Gig Economy Payroll & Benefits: Worker Support
Is your gig economy business looking to bolster compliance and staff perks after the landmark Uber ruling by the Supreme Court?
We are a commercial partner like no other when it comes to gig economy payroll & benefits. Hive360 works with you to create cost savings on your Payroll, Pension Administration, and Employee Benefits. We’ll improve your process efficiencies and reduce your overheads, adding value to your business.
£100 per worker per annum – average annual contribution to profit working with Hive360. Find out how.
But we do things a little differently to the traditional employer PAYE payroll providers. We take a holistic view that focuses on compelling cost savings to your gig economy business whilst looking to provide significant Commercial Gains.
Is The 'GIG' Up?
The UK Supreme Court’s recent decision in the employment status of Uber's drivers will have far-reaching implications for businesses operating in the gig economy. This huge decision means 70,000 Uber drivers are now seen as 'workers' and not self-employed contractors. Thus, they are now to be given key workplace rights such as a minimum wage, holiday pay and auto-enrolment into a pension.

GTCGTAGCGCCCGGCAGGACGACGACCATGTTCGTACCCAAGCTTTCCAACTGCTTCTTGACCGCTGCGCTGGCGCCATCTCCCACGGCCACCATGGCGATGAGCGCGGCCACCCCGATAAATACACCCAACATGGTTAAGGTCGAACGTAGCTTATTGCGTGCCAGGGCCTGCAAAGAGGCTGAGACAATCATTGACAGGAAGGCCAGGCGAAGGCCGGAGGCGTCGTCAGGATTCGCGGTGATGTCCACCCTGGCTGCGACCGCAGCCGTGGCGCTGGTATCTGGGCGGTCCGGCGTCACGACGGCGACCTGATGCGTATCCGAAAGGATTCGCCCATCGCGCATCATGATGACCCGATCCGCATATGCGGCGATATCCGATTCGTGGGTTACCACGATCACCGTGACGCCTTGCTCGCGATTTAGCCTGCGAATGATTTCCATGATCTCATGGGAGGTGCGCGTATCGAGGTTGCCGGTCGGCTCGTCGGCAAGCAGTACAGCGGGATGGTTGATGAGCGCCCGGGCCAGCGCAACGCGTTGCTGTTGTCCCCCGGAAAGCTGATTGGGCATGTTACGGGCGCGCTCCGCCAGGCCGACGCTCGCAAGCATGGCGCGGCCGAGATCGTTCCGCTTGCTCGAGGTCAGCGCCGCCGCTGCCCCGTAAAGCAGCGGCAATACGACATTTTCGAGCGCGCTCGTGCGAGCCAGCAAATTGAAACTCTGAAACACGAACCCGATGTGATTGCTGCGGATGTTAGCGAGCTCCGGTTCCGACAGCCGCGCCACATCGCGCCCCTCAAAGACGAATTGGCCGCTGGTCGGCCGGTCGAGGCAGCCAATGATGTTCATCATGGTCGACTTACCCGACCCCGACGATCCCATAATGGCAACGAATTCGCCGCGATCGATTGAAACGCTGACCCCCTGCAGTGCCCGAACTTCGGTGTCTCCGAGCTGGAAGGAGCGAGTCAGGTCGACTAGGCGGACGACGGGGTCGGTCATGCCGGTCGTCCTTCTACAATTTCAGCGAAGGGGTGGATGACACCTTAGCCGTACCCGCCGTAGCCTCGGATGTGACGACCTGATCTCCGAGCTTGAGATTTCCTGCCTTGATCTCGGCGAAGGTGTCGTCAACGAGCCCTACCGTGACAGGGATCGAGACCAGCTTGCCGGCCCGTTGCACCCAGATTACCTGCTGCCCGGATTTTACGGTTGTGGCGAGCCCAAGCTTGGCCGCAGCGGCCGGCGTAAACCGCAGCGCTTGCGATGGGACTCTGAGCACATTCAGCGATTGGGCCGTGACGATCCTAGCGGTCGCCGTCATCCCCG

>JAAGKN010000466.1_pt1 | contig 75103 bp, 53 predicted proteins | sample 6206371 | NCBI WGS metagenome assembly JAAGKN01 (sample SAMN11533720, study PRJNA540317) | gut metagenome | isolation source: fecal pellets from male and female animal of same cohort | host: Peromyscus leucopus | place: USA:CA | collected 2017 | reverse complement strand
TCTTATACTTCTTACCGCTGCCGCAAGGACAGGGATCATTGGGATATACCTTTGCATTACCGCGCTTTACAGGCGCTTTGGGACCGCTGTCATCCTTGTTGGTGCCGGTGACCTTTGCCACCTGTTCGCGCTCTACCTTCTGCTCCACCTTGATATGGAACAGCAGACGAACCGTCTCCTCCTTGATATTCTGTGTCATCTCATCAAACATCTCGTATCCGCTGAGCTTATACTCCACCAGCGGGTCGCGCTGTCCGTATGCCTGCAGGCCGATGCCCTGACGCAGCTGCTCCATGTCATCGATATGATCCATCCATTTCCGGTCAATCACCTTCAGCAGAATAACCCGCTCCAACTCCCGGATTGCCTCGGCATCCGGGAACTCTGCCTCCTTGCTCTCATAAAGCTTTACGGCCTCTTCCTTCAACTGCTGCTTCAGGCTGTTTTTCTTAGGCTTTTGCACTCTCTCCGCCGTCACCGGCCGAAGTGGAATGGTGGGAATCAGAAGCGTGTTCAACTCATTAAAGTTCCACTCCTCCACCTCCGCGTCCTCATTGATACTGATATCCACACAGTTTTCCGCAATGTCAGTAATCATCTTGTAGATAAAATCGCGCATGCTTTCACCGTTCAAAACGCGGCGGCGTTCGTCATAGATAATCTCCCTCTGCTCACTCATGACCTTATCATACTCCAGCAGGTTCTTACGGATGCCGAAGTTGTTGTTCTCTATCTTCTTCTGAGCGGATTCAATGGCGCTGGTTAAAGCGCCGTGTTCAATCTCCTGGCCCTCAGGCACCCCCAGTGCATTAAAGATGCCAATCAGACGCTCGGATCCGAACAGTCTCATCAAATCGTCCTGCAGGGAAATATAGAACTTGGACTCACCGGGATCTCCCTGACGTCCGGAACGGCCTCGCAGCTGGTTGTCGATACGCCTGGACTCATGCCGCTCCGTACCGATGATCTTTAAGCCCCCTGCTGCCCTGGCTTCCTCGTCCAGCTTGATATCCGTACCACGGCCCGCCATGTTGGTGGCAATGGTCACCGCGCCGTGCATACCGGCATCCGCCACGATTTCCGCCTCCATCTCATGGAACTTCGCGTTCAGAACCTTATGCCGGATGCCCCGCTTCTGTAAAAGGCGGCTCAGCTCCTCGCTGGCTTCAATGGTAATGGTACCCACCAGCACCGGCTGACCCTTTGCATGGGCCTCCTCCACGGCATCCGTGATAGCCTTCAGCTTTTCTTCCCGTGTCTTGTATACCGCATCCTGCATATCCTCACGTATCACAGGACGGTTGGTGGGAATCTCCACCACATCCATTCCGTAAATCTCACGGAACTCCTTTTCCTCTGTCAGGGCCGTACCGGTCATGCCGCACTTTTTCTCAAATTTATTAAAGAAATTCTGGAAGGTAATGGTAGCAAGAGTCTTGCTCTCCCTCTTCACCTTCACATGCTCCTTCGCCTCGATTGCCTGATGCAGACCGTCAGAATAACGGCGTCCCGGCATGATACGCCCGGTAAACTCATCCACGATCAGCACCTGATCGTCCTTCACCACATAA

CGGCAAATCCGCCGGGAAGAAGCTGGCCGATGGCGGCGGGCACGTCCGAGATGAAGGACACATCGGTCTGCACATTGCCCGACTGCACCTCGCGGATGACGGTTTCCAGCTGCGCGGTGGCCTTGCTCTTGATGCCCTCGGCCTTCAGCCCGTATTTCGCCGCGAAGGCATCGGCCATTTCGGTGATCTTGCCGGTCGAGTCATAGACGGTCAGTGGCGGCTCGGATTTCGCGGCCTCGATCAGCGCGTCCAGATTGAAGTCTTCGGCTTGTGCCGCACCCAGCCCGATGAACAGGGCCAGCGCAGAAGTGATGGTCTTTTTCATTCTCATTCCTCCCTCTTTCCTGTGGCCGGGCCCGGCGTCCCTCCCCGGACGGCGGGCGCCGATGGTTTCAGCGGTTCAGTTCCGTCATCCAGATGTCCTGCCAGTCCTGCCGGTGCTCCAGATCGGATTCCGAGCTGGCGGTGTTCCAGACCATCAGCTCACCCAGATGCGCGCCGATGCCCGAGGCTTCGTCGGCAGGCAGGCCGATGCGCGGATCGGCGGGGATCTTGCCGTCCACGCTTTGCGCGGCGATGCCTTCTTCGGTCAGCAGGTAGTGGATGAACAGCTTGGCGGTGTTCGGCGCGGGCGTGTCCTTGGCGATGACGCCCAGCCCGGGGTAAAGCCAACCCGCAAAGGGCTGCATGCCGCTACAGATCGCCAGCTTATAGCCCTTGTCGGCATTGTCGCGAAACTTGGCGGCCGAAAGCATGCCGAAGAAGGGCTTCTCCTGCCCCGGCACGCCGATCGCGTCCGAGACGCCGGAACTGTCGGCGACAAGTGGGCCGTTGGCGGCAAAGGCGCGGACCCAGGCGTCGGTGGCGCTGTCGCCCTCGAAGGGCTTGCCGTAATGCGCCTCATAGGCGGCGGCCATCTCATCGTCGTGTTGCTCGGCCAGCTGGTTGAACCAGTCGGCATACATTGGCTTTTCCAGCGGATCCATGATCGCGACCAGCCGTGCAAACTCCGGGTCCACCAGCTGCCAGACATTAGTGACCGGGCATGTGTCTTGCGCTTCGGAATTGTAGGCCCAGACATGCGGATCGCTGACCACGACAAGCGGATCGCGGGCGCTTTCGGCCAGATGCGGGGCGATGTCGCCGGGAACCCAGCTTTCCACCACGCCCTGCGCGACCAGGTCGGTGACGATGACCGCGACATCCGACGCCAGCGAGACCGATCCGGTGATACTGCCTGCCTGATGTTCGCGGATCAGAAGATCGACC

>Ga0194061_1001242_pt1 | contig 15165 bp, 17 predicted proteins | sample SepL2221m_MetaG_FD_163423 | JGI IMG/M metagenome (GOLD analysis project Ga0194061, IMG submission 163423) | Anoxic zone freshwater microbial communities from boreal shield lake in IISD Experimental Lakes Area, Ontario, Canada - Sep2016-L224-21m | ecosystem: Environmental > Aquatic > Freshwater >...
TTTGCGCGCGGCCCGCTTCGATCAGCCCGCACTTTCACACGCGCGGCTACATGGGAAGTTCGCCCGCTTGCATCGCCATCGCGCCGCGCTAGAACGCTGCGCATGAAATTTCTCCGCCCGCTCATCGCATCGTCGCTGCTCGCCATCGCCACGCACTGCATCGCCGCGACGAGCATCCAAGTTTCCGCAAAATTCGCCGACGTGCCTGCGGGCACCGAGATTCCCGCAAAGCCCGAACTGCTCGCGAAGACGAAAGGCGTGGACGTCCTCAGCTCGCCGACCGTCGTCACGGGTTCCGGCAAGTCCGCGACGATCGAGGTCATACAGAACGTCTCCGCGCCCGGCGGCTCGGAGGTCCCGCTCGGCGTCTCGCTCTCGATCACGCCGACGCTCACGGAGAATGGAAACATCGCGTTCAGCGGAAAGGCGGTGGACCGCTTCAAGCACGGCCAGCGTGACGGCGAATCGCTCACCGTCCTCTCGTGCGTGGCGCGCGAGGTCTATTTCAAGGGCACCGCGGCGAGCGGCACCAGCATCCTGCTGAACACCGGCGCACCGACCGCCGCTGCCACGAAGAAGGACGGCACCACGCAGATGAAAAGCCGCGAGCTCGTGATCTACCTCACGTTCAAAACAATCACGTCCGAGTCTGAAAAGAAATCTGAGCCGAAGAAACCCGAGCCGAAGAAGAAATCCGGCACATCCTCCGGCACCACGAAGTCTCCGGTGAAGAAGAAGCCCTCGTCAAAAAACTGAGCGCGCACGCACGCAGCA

The court came to its decision based upon 4 key areas:
- Uber set the fare, which meant they dictated how much drivers could earn.
- Uber set the contract terms, drivers had no say.
- Because Uber controls requests for rides, the company could penalise drivers if they rejected rides.
- Uber have the ability to end a driver's contract if they received a number of bad reviews through Uber's rating system. This is a form of monitoring.
Will My Business Be Affected?
Does your business have similarities to Uber in the way they engage with their use of contractors or gig workers? If the answer is yes, then now could be the time to start reviewing your model and begin looking towards gig economy payroll & benefits.
Peter Steel, CIMA’s general counsel and vice-president of Professional Standards and Conduct, suggested considering the relationship between Uber and its drivers mentioned above. He also believes that we should be asking the following questions:
- How much control over the contractors’ work do we exercise?
- Do we give them the equipment for performing those services?
- Do we allow contractors to delegate or sub-contract the service?
- What degree of financial risk do the respective parties take?
- To what extent can the contractors actually manage the way in which they work or the volume of work they undertake for us?